Our criminal justice system has so many infirmities, including not-so-stringent laws and their unsatisfactory implementation, that it is not quite often that our prosecuting agencies succeed in getting a terrorist convicted. Further, judiciary awards the death sentence to a person only in the rarest of rare cases. That is why the conviction of Afzal Guru, the mastermind behind the outrageous attack on Parliament is significant and must be taken to its logical conclusion. It was no ordinary incident. It was an attack on the symbol of our sovereignty and a conspiracy to eliminate the entire class of our elected representatives. It is hard to imagine what would have happened if the terrorists had succeeded in their devilish design. Afzal whose death sentence has been confirmed by the highest judiciary deserves no mercy. Any leniency shown to such a person because separatist elements, vote bank practitioners and bleeding hearts want the President to pardon the man who has not even asked for it would send across a dangerous message to the terrorists outfits and their sponsors. They will interpret the grant of clemency as a sign of our weakness and may be encouraged to launch more devastating and devilish attacks on our national and religious symbols. Our war against terrorism, already weakened by UPA Government'ssoft policy, would lose its momentum if we fail to give deterrent punishment to one found guilty beyond a shadow of doubt by all the tiers of our judicial system.
No one is surprised by the vociferous demand for pardoning Afzal raised by separatist elements in J&K. They never let go even half an opportunity to arouse anti-Indian sentiments. That the CPM has also joined them is in line with its strategy to weaken the nation and create chaos essential for a communist dictatorship to take over. What is surprising and painful is J&K Chief Minister Gulam Nabi Azad'sreported telephonic request to the Prime Minister to recommend clemency for the terrorist. What are his compulsions? Communal vote bank? Personal ambition? The argument that hanging Afzal would hurt the sentiments of the people of the Valley amounts to conceding that they approve of the attack on Parliament as no one is saying Guru was framed. There is no mass sympathy for the terrorist. It is only the separatist and their friends that are agitated. Will these elements stop supporting terrorism and separatism if the President were to pardon the man found guilty of a heinous crime? If the answer is in the negative, what is the point in tampering with the Supreme Court judgement in the case? The bleeding hearts among ?liberals? need to do some introspection. Why do they get agitated when a Muslim is to be brought to justice and handed down a punishment commensurate with his crime? Why did they not raise such a hue and cry to save the lives of Indira Gandhi'sassassins?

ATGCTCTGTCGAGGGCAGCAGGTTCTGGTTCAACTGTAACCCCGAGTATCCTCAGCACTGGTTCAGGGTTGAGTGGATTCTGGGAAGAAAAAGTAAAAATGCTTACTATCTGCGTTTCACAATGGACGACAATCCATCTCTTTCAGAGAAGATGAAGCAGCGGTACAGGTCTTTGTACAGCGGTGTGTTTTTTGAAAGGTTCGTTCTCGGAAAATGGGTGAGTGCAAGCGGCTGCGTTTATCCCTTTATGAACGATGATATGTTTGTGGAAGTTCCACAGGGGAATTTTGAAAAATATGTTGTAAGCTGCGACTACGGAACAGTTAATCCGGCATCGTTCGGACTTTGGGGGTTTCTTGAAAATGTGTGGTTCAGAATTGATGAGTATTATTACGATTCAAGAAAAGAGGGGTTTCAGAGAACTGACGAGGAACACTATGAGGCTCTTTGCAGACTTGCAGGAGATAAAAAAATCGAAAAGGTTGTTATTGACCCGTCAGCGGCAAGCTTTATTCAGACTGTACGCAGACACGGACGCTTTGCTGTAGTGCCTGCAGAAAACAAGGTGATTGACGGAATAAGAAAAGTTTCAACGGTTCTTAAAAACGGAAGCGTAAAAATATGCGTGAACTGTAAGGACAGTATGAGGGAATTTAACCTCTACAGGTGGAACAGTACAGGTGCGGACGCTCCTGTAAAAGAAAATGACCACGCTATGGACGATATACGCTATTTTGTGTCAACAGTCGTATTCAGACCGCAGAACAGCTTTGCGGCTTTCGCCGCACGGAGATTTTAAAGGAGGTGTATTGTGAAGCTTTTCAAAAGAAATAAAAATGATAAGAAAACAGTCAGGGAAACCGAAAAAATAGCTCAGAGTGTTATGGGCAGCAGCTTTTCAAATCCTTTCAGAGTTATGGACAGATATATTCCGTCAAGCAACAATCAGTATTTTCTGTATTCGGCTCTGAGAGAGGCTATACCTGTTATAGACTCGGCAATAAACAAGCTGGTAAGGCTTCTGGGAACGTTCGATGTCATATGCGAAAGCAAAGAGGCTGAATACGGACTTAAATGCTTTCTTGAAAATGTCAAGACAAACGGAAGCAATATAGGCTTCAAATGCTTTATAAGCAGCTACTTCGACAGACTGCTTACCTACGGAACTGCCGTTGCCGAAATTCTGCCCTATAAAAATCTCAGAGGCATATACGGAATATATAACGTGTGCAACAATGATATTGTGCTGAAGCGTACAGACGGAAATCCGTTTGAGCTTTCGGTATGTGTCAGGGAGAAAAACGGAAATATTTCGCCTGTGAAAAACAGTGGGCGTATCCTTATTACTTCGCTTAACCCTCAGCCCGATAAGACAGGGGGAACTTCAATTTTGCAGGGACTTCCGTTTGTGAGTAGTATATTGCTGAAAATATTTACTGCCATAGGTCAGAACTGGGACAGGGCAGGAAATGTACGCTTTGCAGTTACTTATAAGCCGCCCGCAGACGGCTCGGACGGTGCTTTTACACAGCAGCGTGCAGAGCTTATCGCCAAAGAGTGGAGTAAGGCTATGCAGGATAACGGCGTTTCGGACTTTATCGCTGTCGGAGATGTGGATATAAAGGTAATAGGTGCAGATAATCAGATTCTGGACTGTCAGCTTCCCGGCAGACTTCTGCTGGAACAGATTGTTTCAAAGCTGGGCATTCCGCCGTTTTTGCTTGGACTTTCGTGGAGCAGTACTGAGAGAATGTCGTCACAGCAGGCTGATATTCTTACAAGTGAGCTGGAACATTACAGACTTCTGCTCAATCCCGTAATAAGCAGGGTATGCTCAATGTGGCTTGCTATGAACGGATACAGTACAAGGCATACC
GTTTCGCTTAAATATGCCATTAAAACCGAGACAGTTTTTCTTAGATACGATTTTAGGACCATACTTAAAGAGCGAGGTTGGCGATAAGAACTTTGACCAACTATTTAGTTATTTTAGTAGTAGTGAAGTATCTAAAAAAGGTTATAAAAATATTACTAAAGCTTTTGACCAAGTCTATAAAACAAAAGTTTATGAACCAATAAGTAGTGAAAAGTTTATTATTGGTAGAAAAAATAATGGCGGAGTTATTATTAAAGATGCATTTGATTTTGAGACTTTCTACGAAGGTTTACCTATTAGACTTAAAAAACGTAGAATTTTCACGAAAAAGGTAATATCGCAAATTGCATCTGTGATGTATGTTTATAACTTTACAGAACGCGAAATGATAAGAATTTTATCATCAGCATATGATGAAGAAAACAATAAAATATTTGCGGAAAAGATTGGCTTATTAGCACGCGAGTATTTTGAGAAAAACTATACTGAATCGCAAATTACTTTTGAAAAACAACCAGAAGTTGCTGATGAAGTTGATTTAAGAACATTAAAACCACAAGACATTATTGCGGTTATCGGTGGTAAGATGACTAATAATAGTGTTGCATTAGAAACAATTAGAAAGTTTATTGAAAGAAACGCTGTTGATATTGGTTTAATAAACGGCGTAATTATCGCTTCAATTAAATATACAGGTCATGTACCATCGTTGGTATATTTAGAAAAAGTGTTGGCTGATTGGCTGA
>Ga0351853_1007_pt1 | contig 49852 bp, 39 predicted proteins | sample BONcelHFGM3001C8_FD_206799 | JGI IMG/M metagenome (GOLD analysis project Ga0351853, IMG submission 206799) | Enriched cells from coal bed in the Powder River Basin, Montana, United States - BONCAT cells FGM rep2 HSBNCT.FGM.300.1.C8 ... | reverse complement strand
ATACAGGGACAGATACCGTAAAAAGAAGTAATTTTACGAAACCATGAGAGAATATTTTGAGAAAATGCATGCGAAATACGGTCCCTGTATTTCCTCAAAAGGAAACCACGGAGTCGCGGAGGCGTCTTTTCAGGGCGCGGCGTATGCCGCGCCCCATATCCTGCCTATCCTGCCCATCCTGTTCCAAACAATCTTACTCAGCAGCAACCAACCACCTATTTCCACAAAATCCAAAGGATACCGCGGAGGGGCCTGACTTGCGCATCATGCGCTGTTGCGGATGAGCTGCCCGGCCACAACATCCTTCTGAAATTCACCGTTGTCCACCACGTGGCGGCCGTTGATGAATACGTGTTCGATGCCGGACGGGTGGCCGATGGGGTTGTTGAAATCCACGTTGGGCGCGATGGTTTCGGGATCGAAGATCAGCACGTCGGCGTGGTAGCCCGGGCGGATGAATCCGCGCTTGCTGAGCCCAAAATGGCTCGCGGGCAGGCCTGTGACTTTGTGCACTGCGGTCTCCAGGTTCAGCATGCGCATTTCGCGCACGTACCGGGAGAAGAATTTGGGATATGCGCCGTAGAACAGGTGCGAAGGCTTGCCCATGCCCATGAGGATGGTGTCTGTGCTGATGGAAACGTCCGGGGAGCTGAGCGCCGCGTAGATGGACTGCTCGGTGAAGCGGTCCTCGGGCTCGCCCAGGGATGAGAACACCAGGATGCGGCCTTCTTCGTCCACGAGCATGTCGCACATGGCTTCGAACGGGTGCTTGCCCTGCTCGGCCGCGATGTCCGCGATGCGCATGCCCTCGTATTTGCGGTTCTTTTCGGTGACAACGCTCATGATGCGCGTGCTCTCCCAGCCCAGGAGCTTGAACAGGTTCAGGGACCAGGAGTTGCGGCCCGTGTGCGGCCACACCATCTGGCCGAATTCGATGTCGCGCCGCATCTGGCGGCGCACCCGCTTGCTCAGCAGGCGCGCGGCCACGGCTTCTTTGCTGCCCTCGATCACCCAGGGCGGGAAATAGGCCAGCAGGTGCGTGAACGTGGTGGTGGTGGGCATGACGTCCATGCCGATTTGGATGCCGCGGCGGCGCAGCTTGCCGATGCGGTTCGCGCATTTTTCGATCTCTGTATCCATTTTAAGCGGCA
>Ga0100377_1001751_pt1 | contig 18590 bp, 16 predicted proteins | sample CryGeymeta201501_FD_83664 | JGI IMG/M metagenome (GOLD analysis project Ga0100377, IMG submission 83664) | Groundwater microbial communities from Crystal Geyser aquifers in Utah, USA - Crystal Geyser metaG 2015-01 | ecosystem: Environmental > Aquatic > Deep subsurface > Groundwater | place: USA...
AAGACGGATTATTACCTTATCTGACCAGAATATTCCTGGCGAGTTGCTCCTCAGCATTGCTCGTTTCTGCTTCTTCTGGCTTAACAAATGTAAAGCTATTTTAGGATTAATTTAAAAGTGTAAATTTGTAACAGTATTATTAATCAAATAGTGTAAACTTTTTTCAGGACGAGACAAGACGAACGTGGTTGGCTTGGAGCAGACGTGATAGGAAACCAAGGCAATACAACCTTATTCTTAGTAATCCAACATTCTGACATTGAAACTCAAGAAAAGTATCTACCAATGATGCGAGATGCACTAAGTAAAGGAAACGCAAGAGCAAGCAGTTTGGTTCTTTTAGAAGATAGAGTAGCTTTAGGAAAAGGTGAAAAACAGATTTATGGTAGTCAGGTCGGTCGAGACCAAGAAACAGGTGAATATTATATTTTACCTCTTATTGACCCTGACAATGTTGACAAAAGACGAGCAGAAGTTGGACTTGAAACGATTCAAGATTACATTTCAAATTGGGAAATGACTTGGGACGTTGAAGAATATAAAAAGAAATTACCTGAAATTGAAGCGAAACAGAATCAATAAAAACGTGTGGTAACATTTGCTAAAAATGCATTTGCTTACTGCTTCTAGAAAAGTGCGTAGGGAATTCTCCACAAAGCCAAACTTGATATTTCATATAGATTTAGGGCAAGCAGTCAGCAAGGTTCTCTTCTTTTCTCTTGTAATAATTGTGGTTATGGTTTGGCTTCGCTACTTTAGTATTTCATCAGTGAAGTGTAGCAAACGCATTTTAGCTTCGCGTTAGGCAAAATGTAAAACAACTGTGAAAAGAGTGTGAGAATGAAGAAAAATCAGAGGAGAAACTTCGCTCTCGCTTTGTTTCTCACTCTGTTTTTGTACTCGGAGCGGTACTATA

S.A.R. Geelani, a co-accused in the conspiracy case, is in the forefront of the campaign to seek clemency for Afzal. He lost no time after his release from jail to announce that he would continue to work for the ?cause?. It is not difficult to understand what he means by the ?cause?. Whatever else he may be, he has not shown by his actions that he is a patriot. It may not be well-known that he escaped conviction on a technical ground, as the prosecution didn'tproduce as witness the person who had recorded Geelani'selectronic communications with co-conspirators. While upholding his acquittal by the High Court, the Supreme Court observed that Geelani was not above suspicion. If the CBI failed to make a strong case against the accused in the High Court, is it within its legal rights to file a review petition in the Supreme Court requesting permission for a re-trial of Geelani? One is not a student of law and, therefore, can only suggest that the prosecuting agency examine the possibility.
M S Bitta, Chairman of the All-India Anti-Terrorist Front, deserves to be commanded for his valiant fight against terrorism. Himself a victim of terrorism, Bitta has done a lot to neutralise the motivated ?save-the-terrorist? campaign. Bitta lost a leg and suffered serious injuries when he and other Youth Congress workers were attacked by Khalistani terrorists outside the organisation'snational headquarters in Delhi. He survived the bomb blast but many of his colleagues lost their lives. He has brought into sharp focus the deeply hurt sentiments of the families of those who laid down their lives fighting the terrorist during the attack on Parliament on December 13, 2001. Why the elements that are so concerned about the sentiments of Muslims in the Valley have shown no sympathy for the victims of the conspiracy hatched by Afzal and his gang. And how about the sentiments of a billion plus Indian patriots who were shattered by the 2001 attack and want the guilty to be punished. Nehru had once said he would hang by the nearest lamp-post those indulging in corruption. If the first Prime Minister of India had no compunction in asking for a death sentence to a corrupt person, why are our bleeding hearts keen to protect a convicted terrorist? No less a person than L K Advani, the then Deputy Prime Minister of India, had suggested death sentence for rapists. Perhaps it was an emotional outburst. But demand for hanging the terrorist is based on solid logic and is in the national interest as it would strength our resolve to fight terrorism and send the right message to terrorists.
The President, one is confident, is suitably aware of the sentiments of the large sections of the society in this regard. He has the right to reject?at least once?the recommendation, if any, of the Government for mercy to Afzal. Let all concerned note that clemency for the guilty terrorist may provoke nation wide protests and unrest. Let the Government demonstrate its resolve to continue the war against terrorism.